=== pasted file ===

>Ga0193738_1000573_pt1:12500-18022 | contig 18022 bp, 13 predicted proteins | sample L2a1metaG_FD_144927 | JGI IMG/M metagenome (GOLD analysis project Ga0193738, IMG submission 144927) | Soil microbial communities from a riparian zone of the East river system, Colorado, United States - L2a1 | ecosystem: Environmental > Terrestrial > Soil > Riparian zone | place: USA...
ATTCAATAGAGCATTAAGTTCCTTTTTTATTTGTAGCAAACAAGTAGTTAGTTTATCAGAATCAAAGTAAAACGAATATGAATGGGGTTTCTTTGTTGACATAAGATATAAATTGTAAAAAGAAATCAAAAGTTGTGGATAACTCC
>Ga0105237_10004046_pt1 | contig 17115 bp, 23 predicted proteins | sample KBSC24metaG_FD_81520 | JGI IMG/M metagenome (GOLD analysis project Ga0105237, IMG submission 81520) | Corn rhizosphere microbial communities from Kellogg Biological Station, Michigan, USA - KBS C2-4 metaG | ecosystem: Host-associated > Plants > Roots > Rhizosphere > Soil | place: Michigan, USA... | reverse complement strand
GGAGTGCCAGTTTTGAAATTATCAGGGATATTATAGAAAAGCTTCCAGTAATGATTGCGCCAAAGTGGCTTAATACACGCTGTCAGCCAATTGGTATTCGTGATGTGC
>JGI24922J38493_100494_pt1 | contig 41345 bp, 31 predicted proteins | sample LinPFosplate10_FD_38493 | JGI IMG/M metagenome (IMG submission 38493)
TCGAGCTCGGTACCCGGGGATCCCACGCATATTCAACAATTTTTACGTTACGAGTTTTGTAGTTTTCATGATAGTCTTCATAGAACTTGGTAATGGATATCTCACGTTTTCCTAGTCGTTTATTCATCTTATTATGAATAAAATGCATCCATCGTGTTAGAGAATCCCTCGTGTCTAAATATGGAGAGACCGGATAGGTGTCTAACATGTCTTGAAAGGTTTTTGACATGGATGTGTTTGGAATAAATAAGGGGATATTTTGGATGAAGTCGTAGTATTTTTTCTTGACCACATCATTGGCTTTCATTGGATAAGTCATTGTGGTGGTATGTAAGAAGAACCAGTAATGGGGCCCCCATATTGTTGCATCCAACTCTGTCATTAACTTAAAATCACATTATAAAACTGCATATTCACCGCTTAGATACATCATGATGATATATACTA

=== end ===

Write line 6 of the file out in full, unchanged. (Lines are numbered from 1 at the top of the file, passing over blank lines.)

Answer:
TCGAGCTCGGTACCCGGGGATCCCACGCATATTCAACAATTTTTACGTTACGAGTTTTGTAGTTTTCATGATAGTCTTCATAGAACTTGGTAATGGATATCTCACGTTTTCCTAGTCGTTTATTCATCTTATTATGAATAAAATGCATCCATCGTGTTAGAGAATCCCTCGTGTCTAAATATGGAGAGACCGGATAGGTGTCTAACATGTCTTGAAAGGTTTTTGACATGGATGTGTTTGGAATAAATAAGGGGATATTTTGGATGAAGTCGTAGTATTTTTTCTTGACCACATCATTGGCTTTCATTGGATAAGTCATTGTGGTGGTATGTAAGAAGAACCAGTAATGGGGCCCCCATATTGTTGCATCCAACTCTGTCATTAACTTAAAATCACATTATAAAACTGCATATTCACCGCTTAGATACATCATGATGATATATACTA